Drought-hit New Mexico town eyes economic liftoff from Virgin Galactic space launch

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FILE PHOTO: The Rocket Inn is seen in Truth or Consequences, New Mexico May 1, 2014. The world’s first purpose-built commercial space base and soon-to-be site of the first space flights with Sir Richard Branson’s Virgin Galactic is near the town of Truth or Consequences in New Mexico. The inaugural flight into suborbital space should happen later this year and the first astronauts, who have made reservations and paid $250,000 for the flight, should follow a month later. While it’s not clear what the economic impact will be, many agree that Spaceport America should inject new energy into the town. Picture taken May 1, 2014. REUTERS/Lucy Nicholson

July 11, 2021

(Corrects relationship in sixth paragraph to wife)

By Nathan Frandino

TRUTH OR CONSEQUENCES, N.M. (Reuters) -As the first passenger rocket plane gears up for takeoff, a sleepy desert town near Spaceport America in New Mexico is hoping for a liftoff from tourism.

The oddly named town of Truth or Consequences, 30 miles from the launchpad, relies on its hot springs, healing waters, and nearby Elephant Butte reservoir for its livelihood.

But tourism has evaporated with the drought, which brought the reservoir’s water level toward record lows. Residents of TorC, as they call it, are looking skyward for relief.

“This is real pioneering stuff, opening up the heavens to the entire world,” said town manager Bruce Swingle, who is organizing a watch party on Sunday for Richard Branson’s launch of Virgin Galactic Holding Inc’s space tourism flight.

The town never expected the “lion’s share” of revenue from activities around Spaceport America, but rather a steady stream that would grow alongside the launch facility, he added.

When Val Wilkes and her wife Cydney bought a motor lodge a decade ago, she named it the Rocket Inn.

“I’ve always been a science fiction fan and I love living around the corner from where science fiction is becoming science fact,” she said.

Motel bookings have improved as pandemic curbs have eased, and will keep rising throughout the town, she said. Las Cruces, New Mexico, about 80 miles south, with its direct route to Spaceport America, will have little impact, she added. “If people want to come to our town, they’ll come.”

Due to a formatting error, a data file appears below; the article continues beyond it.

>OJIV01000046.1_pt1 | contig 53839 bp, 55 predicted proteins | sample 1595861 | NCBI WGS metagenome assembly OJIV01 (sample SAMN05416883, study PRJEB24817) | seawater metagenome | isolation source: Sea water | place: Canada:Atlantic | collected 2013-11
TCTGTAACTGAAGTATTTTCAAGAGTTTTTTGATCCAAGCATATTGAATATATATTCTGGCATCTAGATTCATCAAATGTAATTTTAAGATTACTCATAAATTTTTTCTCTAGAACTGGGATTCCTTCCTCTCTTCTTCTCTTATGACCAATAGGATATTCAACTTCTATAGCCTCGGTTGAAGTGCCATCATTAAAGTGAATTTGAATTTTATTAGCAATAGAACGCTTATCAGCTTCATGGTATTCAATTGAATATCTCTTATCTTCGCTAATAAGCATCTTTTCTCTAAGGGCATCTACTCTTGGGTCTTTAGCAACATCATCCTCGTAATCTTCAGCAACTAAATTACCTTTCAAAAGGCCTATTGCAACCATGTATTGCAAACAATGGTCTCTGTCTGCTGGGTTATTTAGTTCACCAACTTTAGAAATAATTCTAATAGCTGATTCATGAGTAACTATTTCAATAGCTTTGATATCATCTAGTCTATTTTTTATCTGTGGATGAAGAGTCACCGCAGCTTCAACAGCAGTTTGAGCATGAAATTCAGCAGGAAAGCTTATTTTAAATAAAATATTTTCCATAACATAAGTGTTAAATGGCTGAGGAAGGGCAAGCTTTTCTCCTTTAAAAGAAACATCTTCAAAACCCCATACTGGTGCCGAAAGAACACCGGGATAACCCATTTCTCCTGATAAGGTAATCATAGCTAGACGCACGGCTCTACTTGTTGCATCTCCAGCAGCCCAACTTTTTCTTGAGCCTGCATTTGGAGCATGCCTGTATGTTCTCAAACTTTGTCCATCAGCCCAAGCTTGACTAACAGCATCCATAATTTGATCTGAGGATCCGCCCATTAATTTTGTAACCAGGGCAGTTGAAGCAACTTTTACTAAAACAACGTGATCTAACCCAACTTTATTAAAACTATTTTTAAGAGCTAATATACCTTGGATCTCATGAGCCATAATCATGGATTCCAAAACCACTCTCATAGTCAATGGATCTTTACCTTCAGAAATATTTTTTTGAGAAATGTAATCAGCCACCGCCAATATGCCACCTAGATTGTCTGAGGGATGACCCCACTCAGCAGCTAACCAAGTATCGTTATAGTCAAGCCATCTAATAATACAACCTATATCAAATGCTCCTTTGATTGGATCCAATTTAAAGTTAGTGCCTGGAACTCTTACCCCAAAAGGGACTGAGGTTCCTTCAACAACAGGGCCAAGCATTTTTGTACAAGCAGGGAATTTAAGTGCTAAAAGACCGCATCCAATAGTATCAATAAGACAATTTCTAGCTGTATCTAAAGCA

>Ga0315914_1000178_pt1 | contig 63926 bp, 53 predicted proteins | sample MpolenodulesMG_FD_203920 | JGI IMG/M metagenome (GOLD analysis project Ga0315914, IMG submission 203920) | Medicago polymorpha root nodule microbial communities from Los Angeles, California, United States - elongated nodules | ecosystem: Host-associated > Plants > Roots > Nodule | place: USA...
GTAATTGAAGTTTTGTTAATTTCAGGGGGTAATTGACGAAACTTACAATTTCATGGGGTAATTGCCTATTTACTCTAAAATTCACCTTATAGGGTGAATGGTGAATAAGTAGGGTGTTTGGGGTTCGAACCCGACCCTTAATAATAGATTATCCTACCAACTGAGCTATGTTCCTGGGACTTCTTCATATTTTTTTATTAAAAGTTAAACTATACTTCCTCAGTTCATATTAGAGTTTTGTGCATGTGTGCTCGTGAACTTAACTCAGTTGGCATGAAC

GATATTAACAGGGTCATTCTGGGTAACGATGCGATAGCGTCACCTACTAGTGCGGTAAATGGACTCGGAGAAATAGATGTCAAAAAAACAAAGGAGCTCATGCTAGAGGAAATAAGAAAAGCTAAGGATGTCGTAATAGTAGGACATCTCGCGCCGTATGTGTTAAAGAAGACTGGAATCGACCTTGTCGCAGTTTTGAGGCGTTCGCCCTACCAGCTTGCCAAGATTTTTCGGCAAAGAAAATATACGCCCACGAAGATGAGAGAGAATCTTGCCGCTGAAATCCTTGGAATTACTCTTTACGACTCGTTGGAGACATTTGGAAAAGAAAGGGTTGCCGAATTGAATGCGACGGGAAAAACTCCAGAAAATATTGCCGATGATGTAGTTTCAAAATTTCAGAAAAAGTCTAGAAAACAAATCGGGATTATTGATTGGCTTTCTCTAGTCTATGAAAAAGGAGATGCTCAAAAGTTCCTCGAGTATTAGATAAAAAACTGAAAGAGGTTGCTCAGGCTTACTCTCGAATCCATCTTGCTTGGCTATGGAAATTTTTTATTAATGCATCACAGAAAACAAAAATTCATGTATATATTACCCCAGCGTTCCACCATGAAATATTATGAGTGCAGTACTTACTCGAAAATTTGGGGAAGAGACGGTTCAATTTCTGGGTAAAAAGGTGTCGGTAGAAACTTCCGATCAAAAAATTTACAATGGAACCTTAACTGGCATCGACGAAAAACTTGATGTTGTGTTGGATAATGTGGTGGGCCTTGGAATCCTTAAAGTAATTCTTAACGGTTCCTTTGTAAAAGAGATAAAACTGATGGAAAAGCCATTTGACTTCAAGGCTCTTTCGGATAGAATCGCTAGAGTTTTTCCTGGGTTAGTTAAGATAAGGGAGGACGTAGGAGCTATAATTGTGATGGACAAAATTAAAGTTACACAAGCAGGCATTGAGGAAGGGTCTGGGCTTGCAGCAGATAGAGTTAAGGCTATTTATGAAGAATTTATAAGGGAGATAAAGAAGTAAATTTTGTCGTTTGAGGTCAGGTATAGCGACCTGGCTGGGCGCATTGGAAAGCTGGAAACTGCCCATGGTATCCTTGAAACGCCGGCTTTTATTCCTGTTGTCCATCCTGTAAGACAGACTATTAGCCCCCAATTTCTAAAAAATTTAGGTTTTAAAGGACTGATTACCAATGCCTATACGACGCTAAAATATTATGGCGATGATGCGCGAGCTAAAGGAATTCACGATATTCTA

One thing that has not been rising is the reservoir, originally built for the agricultural industry, but has become a major draw for tourism in the town of 5,800. Recreational activities include boating, fishing and camping.

Built from 1911 to 1916, the Elephant Butte reservoir was once 44 miles (70.81 km) long and 11 miles across. However, after years of drought, the man-made lake is now an estimated 18-20 miles long and 5 miles across.

Rings around the edges show where the water once rested, and Phil King, an engineering consultant for the Elephant Butte Irrigation District said the high water mark was last reached in 1995.

“It’s now in a crisis. All the reservoirs. There is no water to put in the lake. It’s gotta come from snowpack. And climate projections are saying we’re just not going to get what we used to get as snowpack,” said Gary Esslinger, the Elephant Butte Irrigation District’s treasurer and manager.

Monsoons will bring some water, which the district will store in the empty drains that can seep into the groundwater, refilling the aquifer, Esslinger said.

But that may not be enough to keep boats afloat on the reservoir much longer. Water levels have dropped so much this season that marina owner Neal Brown has had to move his floating docks to deeper waters, an expensive and labor-intensive job.

As of Friday, the reservoir currently was holding 137,000 acre-feet of water, which is about 7% of its capacity, according to multiple sources. A spokesperson for the Bureau of Reclamation said the water level could reach less than 1% of capacity by the second week of August.

Brown worries that if the water levels continue to drop, it will be harder for both the community and the ecosystem to recover.

“If it goes as low as they’re predicting, I would have to close the marina. I wouldn’t be able to float in it,” he said, adding that the state needs to do a better job managing the waterflows that begin in Colorado and come down through New Mexico via the Rio Grande. A drought plan with a minimum pool level is also needed, Brown added.

Meanwhile, the city – which renamed itself after a radio and TV quiz show in 1950 – can turn toward Spaceport to make up for any losses in water tourism though King is not optimistic.

“We’ll see how many people show up for this launch,” said King. “But I’ll tell you that on a Fourth of July weekend or a Memorial Day weekend, we can have 100,000 people show up here and I don’t anticipate that that would happen for a launch.”

(Reporting by Nathan FrandinoEditing by Richard Chang, Diane Craft and Frances Kerry)





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